Sangyo Eiseigaku Zasshi. 2008 Sep;50(5):145-51. Epub 2008 Aug 22. [Link]
Nagao N, Nishikawa K, Kiyomoto Y, Todoroki M, Hoshuyama T, Takahashi K.
Department of Emergency, Kansai Rosai Hospital, Japan.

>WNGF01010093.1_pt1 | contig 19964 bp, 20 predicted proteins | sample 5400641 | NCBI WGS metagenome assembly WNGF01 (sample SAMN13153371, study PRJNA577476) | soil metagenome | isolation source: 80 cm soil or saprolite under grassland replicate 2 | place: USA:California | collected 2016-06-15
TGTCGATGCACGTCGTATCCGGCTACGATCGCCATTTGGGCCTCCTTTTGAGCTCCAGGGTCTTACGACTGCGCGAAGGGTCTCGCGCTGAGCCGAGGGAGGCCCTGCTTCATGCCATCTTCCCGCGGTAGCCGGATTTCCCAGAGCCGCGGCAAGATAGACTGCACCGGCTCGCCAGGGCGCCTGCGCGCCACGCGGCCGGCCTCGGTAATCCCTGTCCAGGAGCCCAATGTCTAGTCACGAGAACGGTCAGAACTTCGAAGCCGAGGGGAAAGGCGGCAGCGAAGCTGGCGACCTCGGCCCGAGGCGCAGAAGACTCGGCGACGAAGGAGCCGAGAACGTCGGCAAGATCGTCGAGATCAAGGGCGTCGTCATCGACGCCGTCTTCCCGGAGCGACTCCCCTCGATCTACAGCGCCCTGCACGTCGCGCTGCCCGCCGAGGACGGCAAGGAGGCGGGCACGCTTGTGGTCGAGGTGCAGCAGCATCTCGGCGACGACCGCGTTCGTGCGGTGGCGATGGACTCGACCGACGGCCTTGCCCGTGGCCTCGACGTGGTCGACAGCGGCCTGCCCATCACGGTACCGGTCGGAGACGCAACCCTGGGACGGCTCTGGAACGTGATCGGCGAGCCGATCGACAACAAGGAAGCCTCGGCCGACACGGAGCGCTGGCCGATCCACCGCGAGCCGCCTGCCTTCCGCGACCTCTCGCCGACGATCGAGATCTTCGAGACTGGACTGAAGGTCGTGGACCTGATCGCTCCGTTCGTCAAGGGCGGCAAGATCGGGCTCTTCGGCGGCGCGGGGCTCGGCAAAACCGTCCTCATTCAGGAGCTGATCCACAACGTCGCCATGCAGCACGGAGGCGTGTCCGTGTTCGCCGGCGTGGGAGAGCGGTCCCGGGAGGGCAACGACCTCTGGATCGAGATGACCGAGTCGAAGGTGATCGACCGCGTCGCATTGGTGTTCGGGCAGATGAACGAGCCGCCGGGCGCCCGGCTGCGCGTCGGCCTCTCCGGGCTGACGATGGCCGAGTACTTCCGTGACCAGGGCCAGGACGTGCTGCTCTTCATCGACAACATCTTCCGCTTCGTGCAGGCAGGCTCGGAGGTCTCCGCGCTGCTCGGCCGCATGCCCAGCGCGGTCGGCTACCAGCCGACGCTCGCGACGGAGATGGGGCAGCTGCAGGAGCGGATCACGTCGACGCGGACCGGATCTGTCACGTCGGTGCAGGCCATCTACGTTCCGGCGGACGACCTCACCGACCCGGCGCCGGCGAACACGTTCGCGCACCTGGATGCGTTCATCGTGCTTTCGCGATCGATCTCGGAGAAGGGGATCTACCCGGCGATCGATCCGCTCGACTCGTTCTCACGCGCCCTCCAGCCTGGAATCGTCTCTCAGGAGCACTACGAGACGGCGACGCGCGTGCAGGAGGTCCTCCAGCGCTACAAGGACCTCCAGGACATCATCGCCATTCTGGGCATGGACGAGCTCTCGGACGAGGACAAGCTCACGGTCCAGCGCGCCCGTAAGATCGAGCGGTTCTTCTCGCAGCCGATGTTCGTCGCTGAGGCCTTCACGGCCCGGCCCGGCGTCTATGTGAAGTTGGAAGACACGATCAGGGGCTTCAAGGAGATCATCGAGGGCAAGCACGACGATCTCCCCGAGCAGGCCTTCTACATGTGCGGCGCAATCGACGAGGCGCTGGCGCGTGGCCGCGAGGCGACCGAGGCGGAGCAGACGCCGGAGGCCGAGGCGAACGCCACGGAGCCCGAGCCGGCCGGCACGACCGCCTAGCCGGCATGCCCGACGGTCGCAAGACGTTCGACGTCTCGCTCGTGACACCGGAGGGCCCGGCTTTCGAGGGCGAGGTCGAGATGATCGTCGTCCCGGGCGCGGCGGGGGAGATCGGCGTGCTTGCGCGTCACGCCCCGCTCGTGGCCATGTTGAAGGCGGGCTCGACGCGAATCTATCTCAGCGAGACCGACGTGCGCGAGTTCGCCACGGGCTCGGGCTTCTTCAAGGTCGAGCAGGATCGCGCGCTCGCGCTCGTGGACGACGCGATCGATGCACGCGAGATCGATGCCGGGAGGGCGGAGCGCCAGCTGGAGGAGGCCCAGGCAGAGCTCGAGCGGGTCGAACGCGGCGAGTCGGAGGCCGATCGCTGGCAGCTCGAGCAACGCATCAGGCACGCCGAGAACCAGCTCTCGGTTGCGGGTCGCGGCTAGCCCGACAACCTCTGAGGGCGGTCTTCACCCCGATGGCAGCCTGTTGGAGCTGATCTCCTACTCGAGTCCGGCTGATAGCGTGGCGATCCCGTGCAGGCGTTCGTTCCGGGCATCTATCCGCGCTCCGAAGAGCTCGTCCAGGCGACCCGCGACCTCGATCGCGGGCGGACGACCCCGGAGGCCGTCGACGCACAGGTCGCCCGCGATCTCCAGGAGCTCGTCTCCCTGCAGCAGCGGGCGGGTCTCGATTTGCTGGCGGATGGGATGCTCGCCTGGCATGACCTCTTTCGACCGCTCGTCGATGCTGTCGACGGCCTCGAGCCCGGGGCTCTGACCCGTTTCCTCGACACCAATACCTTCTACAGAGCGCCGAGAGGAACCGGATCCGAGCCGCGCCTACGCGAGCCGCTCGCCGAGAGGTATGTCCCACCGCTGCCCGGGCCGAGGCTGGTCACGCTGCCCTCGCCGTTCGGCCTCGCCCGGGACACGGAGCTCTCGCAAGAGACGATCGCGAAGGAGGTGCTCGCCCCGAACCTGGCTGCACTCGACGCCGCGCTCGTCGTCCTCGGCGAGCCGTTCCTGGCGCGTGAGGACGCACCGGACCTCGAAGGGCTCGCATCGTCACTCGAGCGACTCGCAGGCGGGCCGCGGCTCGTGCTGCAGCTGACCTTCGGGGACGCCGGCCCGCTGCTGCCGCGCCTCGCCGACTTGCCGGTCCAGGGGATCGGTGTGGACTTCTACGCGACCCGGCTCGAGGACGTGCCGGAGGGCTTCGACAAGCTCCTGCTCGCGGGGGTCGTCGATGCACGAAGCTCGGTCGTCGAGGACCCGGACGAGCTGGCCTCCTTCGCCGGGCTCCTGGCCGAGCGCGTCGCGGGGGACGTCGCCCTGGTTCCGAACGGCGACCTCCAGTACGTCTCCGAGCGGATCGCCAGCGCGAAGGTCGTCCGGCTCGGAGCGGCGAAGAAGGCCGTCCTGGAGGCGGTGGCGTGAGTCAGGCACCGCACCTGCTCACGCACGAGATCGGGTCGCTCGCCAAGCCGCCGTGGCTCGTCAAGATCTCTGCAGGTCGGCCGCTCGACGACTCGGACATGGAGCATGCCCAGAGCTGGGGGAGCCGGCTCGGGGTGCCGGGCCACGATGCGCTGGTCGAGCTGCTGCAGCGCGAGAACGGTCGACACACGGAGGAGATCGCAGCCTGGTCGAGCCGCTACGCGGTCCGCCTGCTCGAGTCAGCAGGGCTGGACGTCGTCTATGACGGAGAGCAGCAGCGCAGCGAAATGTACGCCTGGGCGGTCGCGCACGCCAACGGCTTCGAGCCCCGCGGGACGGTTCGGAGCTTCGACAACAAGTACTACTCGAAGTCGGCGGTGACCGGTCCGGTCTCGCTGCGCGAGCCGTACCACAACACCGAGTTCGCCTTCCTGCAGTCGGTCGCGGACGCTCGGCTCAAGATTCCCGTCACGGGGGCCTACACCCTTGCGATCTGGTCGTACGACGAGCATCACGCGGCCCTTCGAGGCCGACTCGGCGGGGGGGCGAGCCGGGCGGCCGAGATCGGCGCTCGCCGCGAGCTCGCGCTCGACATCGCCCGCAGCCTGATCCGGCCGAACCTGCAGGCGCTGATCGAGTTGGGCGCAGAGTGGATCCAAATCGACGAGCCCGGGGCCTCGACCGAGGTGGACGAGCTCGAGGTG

In June 2005 the press reported that many former employees of a company which used asbestos, and individuals who lived near the company’s factory, had been diagnosed with mesothelioma. This finding triggered concern and alarm in Japan. In response, many "asbestos clinics" were formed, and recognized medical institutions began to implement asbestos-related health examinations. We conducted a nationwide questionnaire survey to evaluate the activities in, and the challenges for, these medical institutions. We received 137 valid responses, more than half of which were from clinics and hospital-based "asbestos clinics" instigated after the "Kubota shock." Among the asbestos exposure history interviewing practices, job histories of the interviewee were prioritized, over place of residence, and possible exposure of family members. Standard questionnaires were utilized by over 70% of respondents. The practitioners reported problems with lack of manpower and evaluation of asbestos exposure. Examinees consulted attending physicians on a wide range of matters including asbestos-related diseases, asbestos exposure, and financial compensation. It is predicted that asbestos-related diseases in general, and mesothelioma in particular, will increase in the future. Accordingly, early detection and treatment should be accorded high priority. The organizations we surveyed have important roles to play. Although resources are limited, effective diagnosis and treatment are essential, and a system assisting organizations to make accurate and efficient identification of asbestos exposure hazards is imperative.